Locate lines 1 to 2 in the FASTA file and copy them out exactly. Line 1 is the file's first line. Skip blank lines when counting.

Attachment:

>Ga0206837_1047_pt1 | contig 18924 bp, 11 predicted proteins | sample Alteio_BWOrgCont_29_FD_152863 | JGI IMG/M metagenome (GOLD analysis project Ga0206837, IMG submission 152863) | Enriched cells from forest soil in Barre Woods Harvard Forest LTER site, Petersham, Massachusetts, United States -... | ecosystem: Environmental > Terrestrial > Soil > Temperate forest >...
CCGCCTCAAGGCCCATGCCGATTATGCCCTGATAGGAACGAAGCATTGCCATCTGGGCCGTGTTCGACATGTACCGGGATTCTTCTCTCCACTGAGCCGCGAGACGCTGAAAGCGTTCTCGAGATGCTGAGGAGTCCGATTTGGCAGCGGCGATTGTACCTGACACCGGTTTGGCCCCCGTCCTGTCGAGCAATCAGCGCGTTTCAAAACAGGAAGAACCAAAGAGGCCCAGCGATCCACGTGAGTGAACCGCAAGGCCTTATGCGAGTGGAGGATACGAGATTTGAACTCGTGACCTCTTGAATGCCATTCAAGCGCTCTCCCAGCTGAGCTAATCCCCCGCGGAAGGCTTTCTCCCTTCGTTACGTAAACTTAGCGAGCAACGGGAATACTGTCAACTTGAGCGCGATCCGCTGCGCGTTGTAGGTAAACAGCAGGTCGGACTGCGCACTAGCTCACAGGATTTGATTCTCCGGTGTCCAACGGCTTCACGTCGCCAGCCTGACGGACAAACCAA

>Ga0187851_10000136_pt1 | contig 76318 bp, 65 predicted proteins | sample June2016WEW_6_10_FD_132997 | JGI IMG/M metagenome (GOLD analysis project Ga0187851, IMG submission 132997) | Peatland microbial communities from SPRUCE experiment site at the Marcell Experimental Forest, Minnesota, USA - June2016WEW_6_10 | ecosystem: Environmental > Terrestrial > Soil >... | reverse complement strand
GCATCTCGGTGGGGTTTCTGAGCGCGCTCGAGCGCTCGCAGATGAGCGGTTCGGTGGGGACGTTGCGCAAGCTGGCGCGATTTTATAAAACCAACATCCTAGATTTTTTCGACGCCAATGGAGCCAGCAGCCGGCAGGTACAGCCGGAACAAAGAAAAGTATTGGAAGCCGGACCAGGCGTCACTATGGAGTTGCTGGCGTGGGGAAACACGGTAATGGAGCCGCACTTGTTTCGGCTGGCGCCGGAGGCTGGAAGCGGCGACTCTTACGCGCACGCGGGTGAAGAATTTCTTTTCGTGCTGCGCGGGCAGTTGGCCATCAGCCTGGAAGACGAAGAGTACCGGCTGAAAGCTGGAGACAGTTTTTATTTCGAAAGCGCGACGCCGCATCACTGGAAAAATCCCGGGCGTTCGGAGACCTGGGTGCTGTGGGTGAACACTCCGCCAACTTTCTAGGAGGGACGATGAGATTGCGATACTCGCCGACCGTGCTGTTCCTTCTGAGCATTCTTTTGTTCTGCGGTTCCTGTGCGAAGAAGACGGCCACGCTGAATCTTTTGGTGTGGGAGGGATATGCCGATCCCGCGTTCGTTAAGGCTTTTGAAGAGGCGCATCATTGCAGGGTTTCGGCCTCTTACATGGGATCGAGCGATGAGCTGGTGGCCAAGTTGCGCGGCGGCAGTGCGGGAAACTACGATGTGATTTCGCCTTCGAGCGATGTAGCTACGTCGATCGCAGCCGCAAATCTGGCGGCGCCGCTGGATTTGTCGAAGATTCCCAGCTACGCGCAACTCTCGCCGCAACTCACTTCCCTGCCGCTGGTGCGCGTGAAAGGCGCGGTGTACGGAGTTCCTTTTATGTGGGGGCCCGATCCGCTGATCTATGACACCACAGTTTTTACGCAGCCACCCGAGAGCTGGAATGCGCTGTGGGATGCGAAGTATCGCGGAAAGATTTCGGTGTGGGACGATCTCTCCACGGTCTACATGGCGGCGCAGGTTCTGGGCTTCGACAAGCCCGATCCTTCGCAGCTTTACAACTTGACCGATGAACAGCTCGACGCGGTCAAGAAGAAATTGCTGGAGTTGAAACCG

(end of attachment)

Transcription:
>Ga0206837_1047_pt1 | contig 18924 bp, 11 predicted proteins | sample Alteio_BWOrgCont_29_FD_152863 | JGI IMG/M metagenome (GOLD analysis project Ga0206837, IMG submission 152863) | Enriched cells from forest soil in Barre Woods Harvard Forest LTER site, Petersham, Massachusetts, United States -... | ecosystem: Environmental > Terrestrial > Soil > Temperate forest >...
CCGCCTCAAGGCCCATGCCGATTATGCCCTGATAGGAACGAAGCATTGCCATCTGGGCCGTGTTCGACATGTACCGGGATTCTTCTCTCCACTGAGCCGCGAGACGCTGAAAGCGTTCTCGAGATGCTGAGGAGTCCGATTTGGCAGCGGCGATTGTACCTGACACCGGTTTGGCCCCCGTCCTGTCGAGCAATCAGCGCGTTTCAAAACAGGAAGAACCAAAGAGGCCCAGCGATCCACGTGAGTGAACCGCAAGGCCTTATGCGAGTGGAGGATACGAGATTTGAACTCGTGACCTCTTGAATGCCATTCAAGCGCTCTCCCAGCTGAGCTAATCCCCCGCGGAAGGCTTTCTCCCTTCGTTACGTAAACTTAGCGAGCAACGGGAATACTGTCAACTTGAGCGCGATCCGCTGCGCGTTGTAGGTAAACAGCAGGTCGGACTGCGCACTAGCTCACAGGATTTGATTCTCCGGTGTCCAACGGCTTCACGTCGCCAGCCTGACGGACAAACCAA